Objectives: To examine the relationship between psychological response to injury at 1 week and 3 months, and disability at 12 months.
Design: Multisite, longitudinal study.
Participants and setting: 802 adult patients admitted to trauma services at four Australian hospitals from 13 March 2004 to 21 February 2006 were assessed before discharge and followed up at 3 and 12 months.
Main outcome measure: Disability, measured with the 12-item version of the World Health Organization Disability Assessment Schedule II.
Results: Logistic regression identified the degree to which high levels of depression and post-traumatic stress disorder (PTSD) at 1 week and at 3 months predicted disability at 12 months. After controlling for demographic variables and characteristics of the injury, patients with PTSD or subsyndromal PTSD at 1 week were 2.4 times more likely, and those with depression at 1 week were 1.9 times more likely to have high disability levels at 12 months. PTSD at 3 months was associated with 3.7 times, and depression at 3 months with 3.4 times the risk of high disability at 12 months.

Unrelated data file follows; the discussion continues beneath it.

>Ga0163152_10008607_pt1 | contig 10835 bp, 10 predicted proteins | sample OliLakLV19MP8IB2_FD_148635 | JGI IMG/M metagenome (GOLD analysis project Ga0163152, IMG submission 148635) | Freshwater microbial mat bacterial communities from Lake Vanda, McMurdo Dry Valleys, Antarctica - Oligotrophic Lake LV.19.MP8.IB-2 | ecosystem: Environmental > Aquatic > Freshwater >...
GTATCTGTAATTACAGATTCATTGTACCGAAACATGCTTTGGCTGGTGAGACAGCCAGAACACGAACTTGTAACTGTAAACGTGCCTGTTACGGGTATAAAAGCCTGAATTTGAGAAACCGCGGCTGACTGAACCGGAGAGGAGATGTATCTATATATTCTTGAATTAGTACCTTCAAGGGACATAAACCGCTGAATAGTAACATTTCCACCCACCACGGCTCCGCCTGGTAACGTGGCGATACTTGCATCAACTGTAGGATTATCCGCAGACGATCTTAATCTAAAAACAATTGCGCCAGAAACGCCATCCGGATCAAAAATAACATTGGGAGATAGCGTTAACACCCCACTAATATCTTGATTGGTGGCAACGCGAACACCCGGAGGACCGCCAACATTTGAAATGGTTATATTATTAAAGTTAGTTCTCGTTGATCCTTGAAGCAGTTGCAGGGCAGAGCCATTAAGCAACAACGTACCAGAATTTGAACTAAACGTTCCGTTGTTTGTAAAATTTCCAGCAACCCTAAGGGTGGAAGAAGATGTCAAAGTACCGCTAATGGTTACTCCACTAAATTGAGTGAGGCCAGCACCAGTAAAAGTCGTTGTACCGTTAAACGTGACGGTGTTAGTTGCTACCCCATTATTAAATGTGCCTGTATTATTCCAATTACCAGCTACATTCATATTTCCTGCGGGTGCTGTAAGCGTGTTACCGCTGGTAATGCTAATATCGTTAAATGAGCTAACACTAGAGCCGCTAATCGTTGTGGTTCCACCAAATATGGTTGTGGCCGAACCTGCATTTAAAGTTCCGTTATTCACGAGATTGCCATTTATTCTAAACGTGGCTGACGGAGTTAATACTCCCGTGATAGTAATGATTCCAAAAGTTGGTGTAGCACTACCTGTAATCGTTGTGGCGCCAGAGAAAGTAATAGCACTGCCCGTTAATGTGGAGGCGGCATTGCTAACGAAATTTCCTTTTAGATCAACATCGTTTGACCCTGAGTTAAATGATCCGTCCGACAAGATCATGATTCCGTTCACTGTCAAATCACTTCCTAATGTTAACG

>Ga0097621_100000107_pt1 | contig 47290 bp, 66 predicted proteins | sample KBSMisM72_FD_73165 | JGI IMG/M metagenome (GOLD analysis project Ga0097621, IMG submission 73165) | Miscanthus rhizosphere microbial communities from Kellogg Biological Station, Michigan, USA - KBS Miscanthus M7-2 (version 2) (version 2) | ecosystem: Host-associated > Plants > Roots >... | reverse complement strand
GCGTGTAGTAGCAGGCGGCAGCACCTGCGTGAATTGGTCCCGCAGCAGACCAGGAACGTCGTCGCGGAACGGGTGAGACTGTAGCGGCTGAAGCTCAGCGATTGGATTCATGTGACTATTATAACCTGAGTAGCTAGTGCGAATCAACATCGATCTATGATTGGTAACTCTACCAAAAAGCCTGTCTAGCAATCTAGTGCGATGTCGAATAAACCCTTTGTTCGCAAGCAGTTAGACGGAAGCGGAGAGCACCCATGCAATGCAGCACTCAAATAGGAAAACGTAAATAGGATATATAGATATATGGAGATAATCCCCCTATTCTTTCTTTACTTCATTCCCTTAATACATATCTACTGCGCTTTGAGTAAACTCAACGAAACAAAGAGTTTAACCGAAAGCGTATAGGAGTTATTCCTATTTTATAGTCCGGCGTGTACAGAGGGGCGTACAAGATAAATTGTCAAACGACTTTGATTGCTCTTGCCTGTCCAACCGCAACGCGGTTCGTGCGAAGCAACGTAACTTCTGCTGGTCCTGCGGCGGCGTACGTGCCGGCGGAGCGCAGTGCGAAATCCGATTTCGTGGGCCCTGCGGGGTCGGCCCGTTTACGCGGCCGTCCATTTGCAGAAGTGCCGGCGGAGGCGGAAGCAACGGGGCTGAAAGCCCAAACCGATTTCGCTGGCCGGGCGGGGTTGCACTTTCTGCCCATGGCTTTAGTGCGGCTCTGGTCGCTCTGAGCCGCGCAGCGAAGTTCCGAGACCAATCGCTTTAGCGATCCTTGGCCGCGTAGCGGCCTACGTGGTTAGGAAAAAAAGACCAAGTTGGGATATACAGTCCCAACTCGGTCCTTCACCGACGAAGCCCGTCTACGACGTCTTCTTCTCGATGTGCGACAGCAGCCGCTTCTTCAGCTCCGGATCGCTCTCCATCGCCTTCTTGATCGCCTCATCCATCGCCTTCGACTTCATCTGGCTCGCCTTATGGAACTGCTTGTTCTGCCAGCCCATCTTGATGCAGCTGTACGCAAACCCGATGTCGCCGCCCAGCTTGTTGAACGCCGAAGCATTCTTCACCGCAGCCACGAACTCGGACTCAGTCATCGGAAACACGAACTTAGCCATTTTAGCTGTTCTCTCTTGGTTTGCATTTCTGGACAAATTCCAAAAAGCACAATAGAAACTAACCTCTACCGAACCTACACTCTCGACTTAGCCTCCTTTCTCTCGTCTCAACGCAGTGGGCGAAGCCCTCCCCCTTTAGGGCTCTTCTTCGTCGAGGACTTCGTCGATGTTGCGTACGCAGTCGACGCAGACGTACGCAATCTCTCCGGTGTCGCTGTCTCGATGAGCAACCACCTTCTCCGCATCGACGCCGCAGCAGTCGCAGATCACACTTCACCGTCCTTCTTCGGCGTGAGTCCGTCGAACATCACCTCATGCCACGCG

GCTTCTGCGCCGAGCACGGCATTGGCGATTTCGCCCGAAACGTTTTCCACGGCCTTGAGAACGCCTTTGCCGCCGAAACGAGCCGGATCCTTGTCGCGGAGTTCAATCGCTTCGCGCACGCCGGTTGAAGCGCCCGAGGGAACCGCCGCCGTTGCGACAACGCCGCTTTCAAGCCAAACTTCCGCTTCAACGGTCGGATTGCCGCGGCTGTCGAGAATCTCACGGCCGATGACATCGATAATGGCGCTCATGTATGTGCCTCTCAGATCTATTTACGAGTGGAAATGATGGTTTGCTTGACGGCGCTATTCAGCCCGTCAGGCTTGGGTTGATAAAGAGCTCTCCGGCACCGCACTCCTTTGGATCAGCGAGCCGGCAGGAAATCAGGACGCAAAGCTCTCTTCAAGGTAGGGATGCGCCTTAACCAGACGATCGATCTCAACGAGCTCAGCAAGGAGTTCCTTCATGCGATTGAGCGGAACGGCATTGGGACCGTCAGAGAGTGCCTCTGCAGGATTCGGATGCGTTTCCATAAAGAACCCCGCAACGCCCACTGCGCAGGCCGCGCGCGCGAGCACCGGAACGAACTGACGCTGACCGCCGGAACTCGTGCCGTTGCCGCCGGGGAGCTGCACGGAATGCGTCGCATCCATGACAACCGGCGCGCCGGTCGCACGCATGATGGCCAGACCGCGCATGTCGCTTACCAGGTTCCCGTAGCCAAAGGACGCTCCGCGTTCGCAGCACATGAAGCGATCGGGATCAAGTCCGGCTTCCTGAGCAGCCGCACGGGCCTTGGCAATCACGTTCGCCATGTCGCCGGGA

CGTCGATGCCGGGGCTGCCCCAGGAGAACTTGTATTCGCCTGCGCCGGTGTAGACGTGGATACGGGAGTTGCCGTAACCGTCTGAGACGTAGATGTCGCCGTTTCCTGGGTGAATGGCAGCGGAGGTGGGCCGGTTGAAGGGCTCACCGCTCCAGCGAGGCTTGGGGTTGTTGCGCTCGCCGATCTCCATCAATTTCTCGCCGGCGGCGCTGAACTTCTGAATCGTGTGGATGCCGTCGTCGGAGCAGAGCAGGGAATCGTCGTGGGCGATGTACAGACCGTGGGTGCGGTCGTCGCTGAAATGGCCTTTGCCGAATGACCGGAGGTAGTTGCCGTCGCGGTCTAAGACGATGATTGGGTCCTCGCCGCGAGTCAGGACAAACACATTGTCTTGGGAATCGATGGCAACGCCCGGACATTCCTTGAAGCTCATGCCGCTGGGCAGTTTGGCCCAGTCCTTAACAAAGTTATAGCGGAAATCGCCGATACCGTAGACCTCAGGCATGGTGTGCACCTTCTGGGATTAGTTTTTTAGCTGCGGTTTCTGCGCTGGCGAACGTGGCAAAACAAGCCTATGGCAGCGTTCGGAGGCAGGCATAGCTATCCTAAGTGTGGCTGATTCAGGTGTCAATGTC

Conclusions: PTSD and depression at 1 week and at 3 months after injury significantly increased the risk of disability at 12 months. Routine assessment of symptoms of depression and PTSD in patients who have been physically injured may facilitate triage to evidence-based treatments, leading to improvement in both physical and psychological outcomes.